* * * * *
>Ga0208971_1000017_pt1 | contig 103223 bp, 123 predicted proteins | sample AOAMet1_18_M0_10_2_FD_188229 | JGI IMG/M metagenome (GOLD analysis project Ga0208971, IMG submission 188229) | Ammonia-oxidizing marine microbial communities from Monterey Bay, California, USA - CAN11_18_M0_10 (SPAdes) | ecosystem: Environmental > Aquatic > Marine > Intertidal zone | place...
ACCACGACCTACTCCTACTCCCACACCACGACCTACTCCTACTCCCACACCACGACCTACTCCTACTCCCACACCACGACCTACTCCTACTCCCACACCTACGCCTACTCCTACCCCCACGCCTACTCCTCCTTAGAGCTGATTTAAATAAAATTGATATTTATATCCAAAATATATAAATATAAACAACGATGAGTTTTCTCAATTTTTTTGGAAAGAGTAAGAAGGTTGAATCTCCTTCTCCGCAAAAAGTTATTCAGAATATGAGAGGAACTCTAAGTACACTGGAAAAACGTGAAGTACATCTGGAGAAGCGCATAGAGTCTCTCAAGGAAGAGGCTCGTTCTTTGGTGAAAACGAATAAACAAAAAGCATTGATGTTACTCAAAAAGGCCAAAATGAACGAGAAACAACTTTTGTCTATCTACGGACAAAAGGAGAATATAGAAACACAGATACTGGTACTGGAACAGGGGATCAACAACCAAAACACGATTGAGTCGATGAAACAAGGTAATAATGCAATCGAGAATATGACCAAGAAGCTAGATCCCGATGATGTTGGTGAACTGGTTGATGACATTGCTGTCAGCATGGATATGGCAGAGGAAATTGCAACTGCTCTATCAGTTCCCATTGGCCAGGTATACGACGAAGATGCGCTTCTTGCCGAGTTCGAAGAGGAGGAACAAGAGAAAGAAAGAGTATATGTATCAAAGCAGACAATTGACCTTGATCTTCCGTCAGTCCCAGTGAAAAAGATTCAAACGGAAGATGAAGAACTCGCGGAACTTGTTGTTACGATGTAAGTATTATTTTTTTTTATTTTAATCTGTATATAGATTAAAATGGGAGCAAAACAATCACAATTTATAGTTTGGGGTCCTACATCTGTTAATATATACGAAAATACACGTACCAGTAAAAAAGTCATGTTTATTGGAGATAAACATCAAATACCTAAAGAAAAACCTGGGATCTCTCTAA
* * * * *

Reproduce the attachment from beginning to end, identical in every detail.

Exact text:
>Ga0208971_1000017_pt1 | contig 103223 bp, 123 predicted proteins | sample AOAMet1_18_M0_10_2_FD_188229 | JGI IMG/M metagenome (GOLD analysis project Ga0208971, IMG submission 188229) | Ammonia-oxidizing marine microbial communities from Monterey Bay, California, USA - CAN11_18_M0_10 (SPAdes) | ecosystem: Environmental > Aquatic > Marine > Intertidal zone | place...
ACCACGACCTACTCCTACTCCCACACCACGACCTACTCCTACTCCCACACCACGACCTACTCCTACTCCCACACCACGACCTACTCCTACTCCCACACCTACGCCTACTCCTACCCCCACGCCTACTCCTCCTTAGAGCTGATTTAAATAAAATTGATATTTATATCCAAAATATATAAATATAAACAACGATGAGTTTTCTCAATTTTTTTGGAAAGAGTAAGAAGGTTGAATCTCCTTCTCCGCAAAAAGTTATTCAGAATATGAGAGGAACTCTAAGTACACTGGAAAAACGTGAAGTACATCTGGAGAAGCGCATAGAGTCTCTCAAGGAAGAGGCTCGTTCTTTGGTGAAAACGAATAAACAAAAAGCATTGATGTTACTCAAAAAGGCCAAAATGAACGAGAAACAACTTTTGTCTATCTACGGACAAAAGGAGAATATAGAAACACAGATACTGGTACTGGAACAGGGGATCAACAACCAAAACACGATTGAGTCGATGAAACAAGGTAATAATGCAATCGAGAATATGACCAAGAAGCTAGATCCCGATGATGTTGGTGAACTGGTTGATGACATTGCTGTCAGCATGGATATGGCAGAGGAAATTGCAACTGCTCTATCAGTTCCCATTGGCCAGGTATACGACGAAGATGCGCTTCTTGCCGAGTTCGAAGAGGAGGAACAAGAGAAAGAAAGAGTATATGTATCAAAGCAGACAATTGACCTTGATCTTCCGTCAGTCCCAGTGAAAAAGATTCAAACGGAAGATGAAGAACTCGCGGAACTTGTTGTTACGATGTAAGTATTATTTTTTTTTATTTTAATCTGTATATAGATTAAAATGGGAGCAAAACAATCACAATTTATAGTTTGGGGTCCTACATCTGTTAATATATACGAAAATACACGTACCAGTAAAAAAGTCATGTTTATTGGAGATAAACATCAAATACCTAAAGAAAAACCTGGGATCTCTCTAA